You Should Know … Alex Barron

Alex Barron

Alex Barron, 34, hails from northern New Jersey (although, somewhat surprisingly, his town did not include many fellow Jews), but Maryland has been his home for the past 11 years — first in Montgomery County and now in the Baltimore area.

Barron is an English teacher at the Boys’ Latin School of Maryland, teaching mainly ninth-graders for the past five years to appreciate literature and language. A graduate of Kenyon College in Ohio (and, later, doing his graduate work at Brown University and Middlebury College), Barron also coached wrestling for a number of years and has played the cello for the Hopkins Chamber Orchestra. When he’s not wrangling his teenaged students, he’s instead wrangling his 5-month-old twins, Leo and Helena.

What brought you to Boys’ Latin?

A fraternity brother is the short answer. Adam Osborn, who is the chair of the history department [in the Upper School], is a friend of mine from college, and we had stayed in touch. For six years I taught at a public school, but I always had my eye on moving to a smaller place, teaching in a smaller community. I stayed in touch with [Osborn], and through some networking, he was able to help me get my foot in the door, and the rest is history. [Laughs]

You’ve also published some nonfiction and write elsewhere, so what keeps you teaching?

There is nothing that exhilarates me as much as talking about great literature with kids. It encourages me to do more reading and think more deeply about what I’m reading. I think when I’m leading a discussion of 12-13 boys, which I do here on a daily basis, [the time] just flies by because it’s really fun, especially when it’s new literature we’re all discovering for the first time.

One thing that really keeps [teaching] fresh for me is my writing. So, I do a lot of writing on the side. I went back to school to get my [graduate] degree in English, and I published some of the essays I wrote for classes there in various academic journals. I’ve written personal essays for little publications here and there. I [also] write restaurant reviews for a monthly publication in D.C.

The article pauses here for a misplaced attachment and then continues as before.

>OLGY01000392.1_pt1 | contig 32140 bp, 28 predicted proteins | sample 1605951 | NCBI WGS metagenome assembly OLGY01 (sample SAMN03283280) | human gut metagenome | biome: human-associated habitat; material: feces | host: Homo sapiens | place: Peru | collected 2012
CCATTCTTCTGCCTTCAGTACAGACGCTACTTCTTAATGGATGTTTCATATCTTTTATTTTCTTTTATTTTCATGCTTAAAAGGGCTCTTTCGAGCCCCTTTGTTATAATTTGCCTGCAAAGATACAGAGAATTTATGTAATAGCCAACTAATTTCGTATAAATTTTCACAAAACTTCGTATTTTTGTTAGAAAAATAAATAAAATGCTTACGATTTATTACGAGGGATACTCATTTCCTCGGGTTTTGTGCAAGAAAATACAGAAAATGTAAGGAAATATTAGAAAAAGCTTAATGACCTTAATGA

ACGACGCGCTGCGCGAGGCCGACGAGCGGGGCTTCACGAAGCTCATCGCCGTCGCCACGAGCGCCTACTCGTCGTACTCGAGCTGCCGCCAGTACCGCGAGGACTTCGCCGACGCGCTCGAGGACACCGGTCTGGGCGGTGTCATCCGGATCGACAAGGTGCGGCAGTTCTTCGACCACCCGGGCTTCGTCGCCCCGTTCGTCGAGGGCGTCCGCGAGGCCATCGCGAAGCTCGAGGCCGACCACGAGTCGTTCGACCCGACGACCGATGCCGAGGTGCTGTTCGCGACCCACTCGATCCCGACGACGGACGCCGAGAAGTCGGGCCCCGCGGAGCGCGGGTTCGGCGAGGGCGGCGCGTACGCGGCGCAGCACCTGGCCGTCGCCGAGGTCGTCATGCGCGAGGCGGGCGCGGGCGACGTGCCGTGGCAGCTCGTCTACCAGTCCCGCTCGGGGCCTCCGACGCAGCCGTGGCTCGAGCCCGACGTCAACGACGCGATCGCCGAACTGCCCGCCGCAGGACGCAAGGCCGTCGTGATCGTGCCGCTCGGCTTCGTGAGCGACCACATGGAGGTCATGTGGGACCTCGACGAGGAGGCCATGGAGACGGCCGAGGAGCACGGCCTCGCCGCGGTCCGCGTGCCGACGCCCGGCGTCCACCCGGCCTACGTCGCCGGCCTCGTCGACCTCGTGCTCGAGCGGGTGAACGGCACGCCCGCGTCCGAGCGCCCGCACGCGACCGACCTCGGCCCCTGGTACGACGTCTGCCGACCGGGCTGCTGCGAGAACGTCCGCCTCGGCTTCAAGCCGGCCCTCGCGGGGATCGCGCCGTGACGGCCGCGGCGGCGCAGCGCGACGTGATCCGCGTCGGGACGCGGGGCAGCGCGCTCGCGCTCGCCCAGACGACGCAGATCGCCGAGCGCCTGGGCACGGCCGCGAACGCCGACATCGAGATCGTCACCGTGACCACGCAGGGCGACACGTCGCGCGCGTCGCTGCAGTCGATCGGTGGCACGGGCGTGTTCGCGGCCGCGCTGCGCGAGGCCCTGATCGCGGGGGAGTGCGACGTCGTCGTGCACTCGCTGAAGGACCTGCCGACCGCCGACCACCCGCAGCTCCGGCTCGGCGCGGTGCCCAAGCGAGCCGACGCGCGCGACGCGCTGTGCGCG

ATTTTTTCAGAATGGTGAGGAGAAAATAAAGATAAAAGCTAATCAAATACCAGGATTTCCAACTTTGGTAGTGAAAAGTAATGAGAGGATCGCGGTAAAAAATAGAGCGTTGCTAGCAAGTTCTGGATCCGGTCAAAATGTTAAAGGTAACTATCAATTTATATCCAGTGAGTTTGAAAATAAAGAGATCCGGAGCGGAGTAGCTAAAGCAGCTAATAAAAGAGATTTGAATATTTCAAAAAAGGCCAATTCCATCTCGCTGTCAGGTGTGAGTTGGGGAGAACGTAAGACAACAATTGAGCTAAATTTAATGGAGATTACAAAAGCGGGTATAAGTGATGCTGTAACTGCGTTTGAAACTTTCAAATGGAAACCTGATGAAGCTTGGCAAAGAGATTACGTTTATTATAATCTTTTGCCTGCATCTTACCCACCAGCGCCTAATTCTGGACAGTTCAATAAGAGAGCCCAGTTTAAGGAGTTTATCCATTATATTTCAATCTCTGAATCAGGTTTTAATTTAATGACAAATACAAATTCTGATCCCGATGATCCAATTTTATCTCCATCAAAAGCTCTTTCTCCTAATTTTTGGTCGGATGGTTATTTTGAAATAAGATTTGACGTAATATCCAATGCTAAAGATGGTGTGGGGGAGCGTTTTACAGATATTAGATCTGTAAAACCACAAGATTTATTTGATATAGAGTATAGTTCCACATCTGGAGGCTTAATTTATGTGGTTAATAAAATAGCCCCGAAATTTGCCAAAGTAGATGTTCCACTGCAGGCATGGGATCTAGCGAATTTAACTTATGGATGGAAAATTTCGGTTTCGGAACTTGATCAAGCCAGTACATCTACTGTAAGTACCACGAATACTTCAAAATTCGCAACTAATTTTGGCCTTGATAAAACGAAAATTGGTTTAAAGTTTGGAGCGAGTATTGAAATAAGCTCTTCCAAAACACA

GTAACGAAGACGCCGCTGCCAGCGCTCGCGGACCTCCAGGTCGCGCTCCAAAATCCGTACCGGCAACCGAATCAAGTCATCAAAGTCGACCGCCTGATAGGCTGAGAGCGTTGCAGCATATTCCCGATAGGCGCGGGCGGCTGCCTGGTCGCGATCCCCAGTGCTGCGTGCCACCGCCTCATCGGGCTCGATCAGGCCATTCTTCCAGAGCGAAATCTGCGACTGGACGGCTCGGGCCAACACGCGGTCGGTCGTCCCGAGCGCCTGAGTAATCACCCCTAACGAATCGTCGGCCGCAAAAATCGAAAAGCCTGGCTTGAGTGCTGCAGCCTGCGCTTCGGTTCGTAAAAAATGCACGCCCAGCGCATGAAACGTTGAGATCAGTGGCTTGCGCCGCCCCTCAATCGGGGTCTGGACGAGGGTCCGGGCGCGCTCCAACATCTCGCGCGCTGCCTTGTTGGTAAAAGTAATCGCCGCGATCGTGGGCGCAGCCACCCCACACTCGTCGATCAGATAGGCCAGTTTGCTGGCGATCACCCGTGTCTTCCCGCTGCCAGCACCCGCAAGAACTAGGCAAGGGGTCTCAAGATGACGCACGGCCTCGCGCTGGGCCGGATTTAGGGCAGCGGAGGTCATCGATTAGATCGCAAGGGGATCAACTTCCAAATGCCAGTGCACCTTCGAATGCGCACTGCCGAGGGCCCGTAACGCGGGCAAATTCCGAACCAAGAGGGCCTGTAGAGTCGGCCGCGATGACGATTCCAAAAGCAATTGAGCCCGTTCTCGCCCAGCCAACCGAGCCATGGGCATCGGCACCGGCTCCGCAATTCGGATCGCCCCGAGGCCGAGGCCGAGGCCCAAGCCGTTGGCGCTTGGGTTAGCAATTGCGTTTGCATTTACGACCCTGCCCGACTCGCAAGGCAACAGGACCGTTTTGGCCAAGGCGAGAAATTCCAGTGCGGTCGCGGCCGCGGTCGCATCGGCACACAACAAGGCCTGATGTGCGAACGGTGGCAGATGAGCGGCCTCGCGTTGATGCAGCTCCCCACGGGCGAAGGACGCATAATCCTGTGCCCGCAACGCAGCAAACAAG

What is your favorite book to teach your students?

Wow. You know, I’ve taught “Romeo and Juliet” 11 years in a row to high school freshmen, and you’d think it would have gotten old by now, but it really hasn’t. I think there’s something for everyone with Shakespeare in general and specifically in “Romeo and Juliet.” If you’re not hooked on the love story, which a lot of ninth-grade guys are not, you can get hooked on the violence or the wittiness of the play. I think my ninth-graders are always surprised the play opens with dirty jokes, like they didn’t think those existed back then.

[But] one book that’s been really gratifying to teach here at an all boys’ school is “A Streetcar Named Desire” because I think guys, especially in high school, have some really — I don’t want to say sexist — really ingrained ideas about women. “Streetcar” challenges them to develop empathy for a strong, but flawed female lead. Blanche is such a great character — she’s someone who is obviously flawed and has some terrible qualities, but she’s someone you can’t help but empathize with because she’s been dealt such a tough hand.

What do you hope your students take away from your classes? What is your approach?

It’s twofold. On the one hand, I’ve kind of come to see myself as “the writing guy.” If that can be my legacy, I’d be really happy with that. I opened the writing center a couple years ago, which is a room where kids can get extra help on their writing with peer tutors. So, one, I hope they come out of my class knowing how to organize their thoughts in a logical and forceful way.

But two, more abstract, I hope they can develop empathy for people who are not exactly like they are. I think all high school kids in general, and maybe specifically these kids, are kind of in a bubble. If I can get them to empathize with someone whose experience is so different from their own, then I hope I can get them to see outside the bubble of their own lives.

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